Zenith was “the first manufacture”, one of the greatest watch companies in Switzerland, and the economic force behind Le Locle. Then it was purchased by an American electronics company and ordered to destroy its mechanical watchmaking assets. This is the story of the mighty Zenith, brought low, and returning thanks to a machine tools baron, a humble watchmaker, and two other famous brands.
Today I’m wearing a watch that’s special only to me: Back in 2014 I traveled to the Swiss Jura, visiting La Chaux-de-Fonds, Le Locle, and the Vallée de Joux and assembling my own watch at Les Apprentis du Temps. In the style of “marriage” and the tradition of “etablissage”, my oversized watch uses a classic pocket watch movement and components from various Swiss suppliers.
Like many watch fans, I was enticed by the concept of visiting the picturesque mountains of French-speaking northwest Switzerland, the Jura region, home of so many of my timepieces. But I was not entirely clear on what this visit would entail. Most of the articles about such visits focus on special arrangements by manufacturers or general overviews of the towns in the cantons of Neuchâtel and Geneva. I would be traveling alone and unannounced, however. What would await me in La Chaux-de-Fonds, Le Locle, Bienne-Biel, Le Sentier, and the rest?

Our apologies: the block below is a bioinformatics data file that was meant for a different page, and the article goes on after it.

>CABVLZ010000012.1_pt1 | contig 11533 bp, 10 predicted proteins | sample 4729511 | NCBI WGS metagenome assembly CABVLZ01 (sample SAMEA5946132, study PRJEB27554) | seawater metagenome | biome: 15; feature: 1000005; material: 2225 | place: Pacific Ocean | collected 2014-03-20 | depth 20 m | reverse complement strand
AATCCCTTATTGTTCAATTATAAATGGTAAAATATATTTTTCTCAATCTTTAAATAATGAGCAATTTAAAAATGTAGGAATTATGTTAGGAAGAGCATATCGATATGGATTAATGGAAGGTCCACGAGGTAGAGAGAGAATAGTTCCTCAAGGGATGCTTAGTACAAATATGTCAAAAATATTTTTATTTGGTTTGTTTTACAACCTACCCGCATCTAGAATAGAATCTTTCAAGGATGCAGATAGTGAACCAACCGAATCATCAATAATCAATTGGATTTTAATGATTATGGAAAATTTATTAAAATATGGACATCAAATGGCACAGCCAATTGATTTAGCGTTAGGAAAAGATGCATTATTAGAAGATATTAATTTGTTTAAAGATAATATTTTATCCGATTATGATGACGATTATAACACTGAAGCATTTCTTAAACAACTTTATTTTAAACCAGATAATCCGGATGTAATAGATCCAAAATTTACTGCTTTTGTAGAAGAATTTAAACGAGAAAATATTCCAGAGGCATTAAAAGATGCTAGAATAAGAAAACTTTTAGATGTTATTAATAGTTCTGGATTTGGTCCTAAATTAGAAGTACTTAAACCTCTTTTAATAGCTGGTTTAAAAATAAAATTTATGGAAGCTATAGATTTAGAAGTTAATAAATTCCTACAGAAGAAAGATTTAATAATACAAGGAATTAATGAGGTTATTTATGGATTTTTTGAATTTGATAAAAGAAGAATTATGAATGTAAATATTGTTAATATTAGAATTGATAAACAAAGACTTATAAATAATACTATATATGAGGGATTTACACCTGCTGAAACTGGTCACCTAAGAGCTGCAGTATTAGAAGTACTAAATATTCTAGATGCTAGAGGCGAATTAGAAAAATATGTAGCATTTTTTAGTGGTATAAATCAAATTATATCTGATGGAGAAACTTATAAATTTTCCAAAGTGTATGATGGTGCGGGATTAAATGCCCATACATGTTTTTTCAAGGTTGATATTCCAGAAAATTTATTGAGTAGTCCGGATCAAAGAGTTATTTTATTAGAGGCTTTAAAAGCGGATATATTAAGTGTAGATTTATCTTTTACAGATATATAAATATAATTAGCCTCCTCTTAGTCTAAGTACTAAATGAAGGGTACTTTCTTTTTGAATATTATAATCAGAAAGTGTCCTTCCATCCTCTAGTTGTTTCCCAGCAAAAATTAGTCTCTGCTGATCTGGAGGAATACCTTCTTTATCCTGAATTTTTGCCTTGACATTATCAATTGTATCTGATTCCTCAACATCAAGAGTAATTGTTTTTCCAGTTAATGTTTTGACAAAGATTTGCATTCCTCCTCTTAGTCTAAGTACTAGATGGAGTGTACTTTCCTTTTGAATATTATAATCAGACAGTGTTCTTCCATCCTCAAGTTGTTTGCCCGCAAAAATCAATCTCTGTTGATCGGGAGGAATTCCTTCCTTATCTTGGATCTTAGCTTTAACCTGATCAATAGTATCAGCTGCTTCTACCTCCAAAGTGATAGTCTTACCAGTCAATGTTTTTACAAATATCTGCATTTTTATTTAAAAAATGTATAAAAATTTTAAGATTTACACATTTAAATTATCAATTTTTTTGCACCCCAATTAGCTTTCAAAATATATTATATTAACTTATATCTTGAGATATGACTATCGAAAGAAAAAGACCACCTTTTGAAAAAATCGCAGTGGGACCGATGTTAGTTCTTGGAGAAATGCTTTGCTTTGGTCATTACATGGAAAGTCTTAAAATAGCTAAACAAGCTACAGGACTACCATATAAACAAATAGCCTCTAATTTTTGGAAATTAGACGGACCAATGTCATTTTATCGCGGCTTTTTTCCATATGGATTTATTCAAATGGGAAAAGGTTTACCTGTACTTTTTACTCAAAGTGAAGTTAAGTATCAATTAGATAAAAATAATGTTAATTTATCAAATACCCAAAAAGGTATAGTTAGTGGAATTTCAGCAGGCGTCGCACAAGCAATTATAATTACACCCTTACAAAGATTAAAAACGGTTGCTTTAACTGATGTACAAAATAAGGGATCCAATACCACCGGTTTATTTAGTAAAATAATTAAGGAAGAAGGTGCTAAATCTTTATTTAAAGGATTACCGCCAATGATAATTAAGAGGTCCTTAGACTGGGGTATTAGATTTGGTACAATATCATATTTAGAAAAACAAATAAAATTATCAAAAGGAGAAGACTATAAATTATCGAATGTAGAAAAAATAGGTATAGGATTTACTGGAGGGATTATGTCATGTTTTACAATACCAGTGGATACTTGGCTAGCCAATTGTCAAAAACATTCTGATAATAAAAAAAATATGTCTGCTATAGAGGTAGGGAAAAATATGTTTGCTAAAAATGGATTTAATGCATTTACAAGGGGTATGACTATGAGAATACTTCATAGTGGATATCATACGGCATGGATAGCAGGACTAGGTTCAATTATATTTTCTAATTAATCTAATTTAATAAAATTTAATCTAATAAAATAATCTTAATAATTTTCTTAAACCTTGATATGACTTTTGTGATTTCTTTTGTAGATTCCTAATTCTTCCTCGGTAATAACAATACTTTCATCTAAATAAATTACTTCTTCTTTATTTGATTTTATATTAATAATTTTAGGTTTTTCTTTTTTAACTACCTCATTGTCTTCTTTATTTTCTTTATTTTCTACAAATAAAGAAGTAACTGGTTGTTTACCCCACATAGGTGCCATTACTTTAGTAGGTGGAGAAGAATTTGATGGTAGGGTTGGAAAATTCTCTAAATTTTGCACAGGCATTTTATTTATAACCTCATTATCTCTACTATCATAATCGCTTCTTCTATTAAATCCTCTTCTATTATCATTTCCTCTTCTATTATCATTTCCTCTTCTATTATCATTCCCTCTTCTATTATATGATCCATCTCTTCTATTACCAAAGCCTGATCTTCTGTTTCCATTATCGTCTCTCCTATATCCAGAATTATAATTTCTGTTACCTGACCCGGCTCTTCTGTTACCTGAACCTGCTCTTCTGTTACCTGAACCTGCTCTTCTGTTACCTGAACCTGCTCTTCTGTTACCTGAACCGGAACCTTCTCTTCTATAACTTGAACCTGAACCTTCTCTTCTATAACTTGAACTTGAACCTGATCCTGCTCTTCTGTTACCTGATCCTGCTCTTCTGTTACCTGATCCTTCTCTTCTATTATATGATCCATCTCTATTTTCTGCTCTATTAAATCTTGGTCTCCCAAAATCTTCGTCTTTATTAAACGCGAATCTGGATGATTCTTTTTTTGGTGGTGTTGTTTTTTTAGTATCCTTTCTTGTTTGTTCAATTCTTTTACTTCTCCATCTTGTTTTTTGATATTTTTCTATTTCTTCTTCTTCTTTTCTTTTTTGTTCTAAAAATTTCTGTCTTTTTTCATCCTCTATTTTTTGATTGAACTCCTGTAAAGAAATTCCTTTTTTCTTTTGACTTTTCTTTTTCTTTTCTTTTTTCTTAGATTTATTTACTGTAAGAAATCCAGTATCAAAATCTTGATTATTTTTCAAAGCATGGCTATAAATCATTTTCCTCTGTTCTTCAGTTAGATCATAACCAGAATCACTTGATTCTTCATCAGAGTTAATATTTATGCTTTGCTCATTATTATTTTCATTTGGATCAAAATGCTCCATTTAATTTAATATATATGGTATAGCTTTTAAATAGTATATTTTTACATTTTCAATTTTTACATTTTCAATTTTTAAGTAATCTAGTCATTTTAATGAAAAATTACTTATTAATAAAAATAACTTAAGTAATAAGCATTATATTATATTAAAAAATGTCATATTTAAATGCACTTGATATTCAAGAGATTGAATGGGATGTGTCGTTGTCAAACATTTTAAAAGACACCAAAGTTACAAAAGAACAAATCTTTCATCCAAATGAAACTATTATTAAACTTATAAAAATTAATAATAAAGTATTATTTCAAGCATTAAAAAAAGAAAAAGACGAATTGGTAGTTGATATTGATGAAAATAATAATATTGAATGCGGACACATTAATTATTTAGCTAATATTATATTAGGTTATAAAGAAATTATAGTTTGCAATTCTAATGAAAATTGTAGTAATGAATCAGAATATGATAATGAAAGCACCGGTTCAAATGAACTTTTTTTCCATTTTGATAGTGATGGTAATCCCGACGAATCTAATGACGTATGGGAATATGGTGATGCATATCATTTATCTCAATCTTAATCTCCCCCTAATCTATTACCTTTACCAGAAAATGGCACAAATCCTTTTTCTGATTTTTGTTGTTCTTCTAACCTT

Le Locle is the birth- and work-place of Daniel JeanRichard, initiator of the Swiss watchmaking industry way back in 1672. He established the system of établissage, wherein a watch would be constructed from components created by specialist suppliers. So it is appropriate that, on my recent visit to the heart of the Swiss watch industry, I stopped in Le Locle and constructed my own watch!